In a swift reversal of Florida Republican Gov. Ron DeSantis’ bold political gambit, a circuit court judge threw out the congressional map drawn by the governor and approved by legislators, ruling that it violates the state constitution and ordering a new map drawn by a Harvard expert to be put in place.
With early voting already underway in the state’s primary, a Georgia man has challenged the eligibility of 13,609 voters in Forsyth County—about 8% of those registered to vote in the county. The challenge appears to be the largest so far under the state’s new elections law.
A U.S. appeals court ruled that California’s ban on the sale of semiautomatic weapons to adults under 21 is unconstitutional.
Massachusetts plans to launch a new online database later this month with thousands of complaints against law enforcement officers across the state. But some information will be missing, according to the people who compiled the records. The database was a key requirement of the criminal justice law passed after protests against police brutality rocked the country two years ago.
Oregon adopted permanent job site rules mandating that employers take steps to protect workers from extreme heat and wildfire smoke. The regulations lay out specific steps employers must take once the temperature or air quality reaches a certain threshold.
A bipartisan proposal to save water by paying Colorado property owners to dig up and replace their ornamental and non-native grass lawns is now on to Democratic Gov. Jared Polis for final approval.
Intending to “send a message to women across the nation that we simply will not go backwards,” New Jersey Democratic Gov. Phil Murphy announced proposals that would make abortion care cheaper in New Jersey and train more clinicians to treat people traveling from states where the procedure is expected to be illegal.
Republican infighting in the Missouri Senate may have doomed the passage of a wide-ranging package of changes in state health care policy this year, including the extension of health care benefits for new moms and a needle exchange program.
Consumers Energy officials are looking for suitable land to build out nearly 8,000 megawatts of solar generation to meet the Michigan company’s own 2040 climate targets. Officials expect tens of thousands of acres of solar fields will be needed to meet the company’s climate promises.
Alaska’s wildland firefighters have been completing annual training and—now with help from a state grant—strategically cutting and removing trees, many of them standing, dry and dead, killed by spruce beetles. That hazardous fuels reduction comes as long-term forecasts signal a “normal” fire season ahead, with about a million acres expected to burn total.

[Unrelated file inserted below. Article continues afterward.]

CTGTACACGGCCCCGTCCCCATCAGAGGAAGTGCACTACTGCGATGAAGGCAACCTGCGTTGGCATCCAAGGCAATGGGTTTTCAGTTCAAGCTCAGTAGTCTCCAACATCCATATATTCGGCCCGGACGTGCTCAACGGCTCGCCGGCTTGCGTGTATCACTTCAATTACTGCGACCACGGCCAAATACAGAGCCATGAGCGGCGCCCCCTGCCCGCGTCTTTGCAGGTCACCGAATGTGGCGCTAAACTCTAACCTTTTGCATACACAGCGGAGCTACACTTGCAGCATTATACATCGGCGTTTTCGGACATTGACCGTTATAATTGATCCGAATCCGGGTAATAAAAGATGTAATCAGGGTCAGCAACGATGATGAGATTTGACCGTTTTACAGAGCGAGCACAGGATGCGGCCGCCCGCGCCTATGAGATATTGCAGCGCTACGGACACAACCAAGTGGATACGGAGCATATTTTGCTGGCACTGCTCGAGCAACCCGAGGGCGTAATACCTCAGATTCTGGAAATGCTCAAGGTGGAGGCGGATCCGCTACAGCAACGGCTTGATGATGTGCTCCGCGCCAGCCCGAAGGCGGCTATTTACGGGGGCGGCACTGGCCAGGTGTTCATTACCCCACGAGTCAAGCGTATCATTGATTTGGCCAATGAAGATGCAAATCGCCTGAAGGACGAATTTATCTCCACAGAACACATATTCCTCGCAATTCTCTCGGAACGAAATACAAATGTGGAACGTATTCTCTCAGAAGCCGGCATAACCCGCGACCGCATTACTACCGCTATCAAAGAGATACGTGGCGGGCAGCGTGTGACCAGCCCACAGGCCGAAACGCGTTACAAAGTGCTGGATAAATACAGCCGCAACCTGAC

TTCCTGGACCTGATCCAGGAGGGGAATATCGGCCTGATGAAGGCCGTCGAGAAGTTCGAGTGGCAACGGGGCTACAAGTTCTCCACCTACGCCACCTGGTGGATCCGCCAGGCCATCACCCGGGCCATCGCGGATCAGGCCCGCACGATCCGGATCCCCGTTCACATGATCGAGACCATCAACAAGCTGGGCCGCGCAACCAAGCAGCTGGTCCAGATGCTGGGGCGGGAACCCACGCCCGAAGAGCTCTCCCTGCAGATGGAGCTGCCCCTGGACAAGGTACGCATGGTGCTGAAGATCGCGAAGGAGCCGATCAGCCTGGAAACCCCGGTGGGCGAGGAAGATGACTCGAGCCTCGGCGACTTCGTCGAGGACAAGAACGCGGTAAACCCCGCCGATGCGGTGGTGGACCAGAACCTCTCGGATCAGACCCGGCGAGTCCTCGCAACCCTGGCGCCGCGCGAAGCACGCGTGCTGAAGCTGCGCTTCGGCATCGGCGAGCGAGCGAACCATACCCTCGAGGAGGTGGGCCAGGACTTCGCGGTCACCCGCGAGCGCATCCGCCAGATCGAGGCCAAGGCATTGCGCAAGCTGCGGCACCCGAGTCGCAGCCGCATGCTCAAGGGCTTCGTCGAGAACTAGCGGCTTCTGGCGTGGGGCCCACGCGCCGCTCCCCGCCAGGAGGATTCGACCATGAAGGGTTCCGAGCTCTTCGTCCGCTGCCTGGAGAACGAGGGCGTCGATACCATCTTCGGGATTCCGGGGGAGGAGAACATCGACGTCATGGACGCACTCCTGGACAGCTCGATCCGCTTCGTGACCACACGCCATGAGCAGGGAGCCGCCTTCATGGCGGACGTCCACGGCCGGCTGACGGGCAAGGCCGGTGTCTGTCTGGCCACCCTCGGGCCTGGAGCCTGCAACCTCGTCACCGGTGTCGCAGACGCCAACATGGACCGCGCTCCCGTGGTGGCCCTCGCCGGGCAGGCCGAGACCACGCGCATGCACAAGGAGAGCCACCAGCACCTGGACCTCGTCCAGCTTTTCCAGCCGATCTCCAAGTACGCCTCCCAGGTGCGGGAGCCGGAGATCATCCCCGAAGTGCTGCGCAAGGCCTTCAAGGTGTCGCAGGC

According to the U.S. Bureau of Labor Statistics and the Census of Fatal Occupational Injuries, Wyoming consistently has one of the highest occupational fatality rates in the country. From 2008 to 2018, Wyoming's average rate of workplace deaths was 11.2 deaths per 100,000, more than three times higher than the national average.
Minnesota will become the only state in the nation to require the appointment of an outside attorney to advise judges on whether to approve the sale of structured settlement payments for anyone who appears to suffer from mental or cognitive impairments. The new law is expected to be signed by Democratic Gov. Tim Walz and go into effect Aug. 1.
Doctors and other medical providers in South Carolina could refuse to perform non-emergency procedures they find objectionable under legislation steps from becoming law. Opponents include LGBTQ advocates who contend it’s about enabling discrimination and denying needed care.
The lawsuit accuses drug manufacturers and pharmacy benefit managers of manipulating and inflating insulin and drug prices in Arkansas. It alleges Nova Nordisk, Sanofi and Eli Lilly conspired with Express Scripts, Caremark and Optum to significantly increase their revenues by unfairly making insulin and other diabetic treatments unaffordable for many diabetics in Arkansas and creating a financial burden for consumers.
TX: Appeals court reinstates Texas law prohibiting social media companies from banning users over their viewpoints
The court did not evaluate the Texas law on its constitutionality but will allow it to go back into effect while a legal case plays out. In passing the law, Texas legislators said social media platforms have an anti-conservative bias.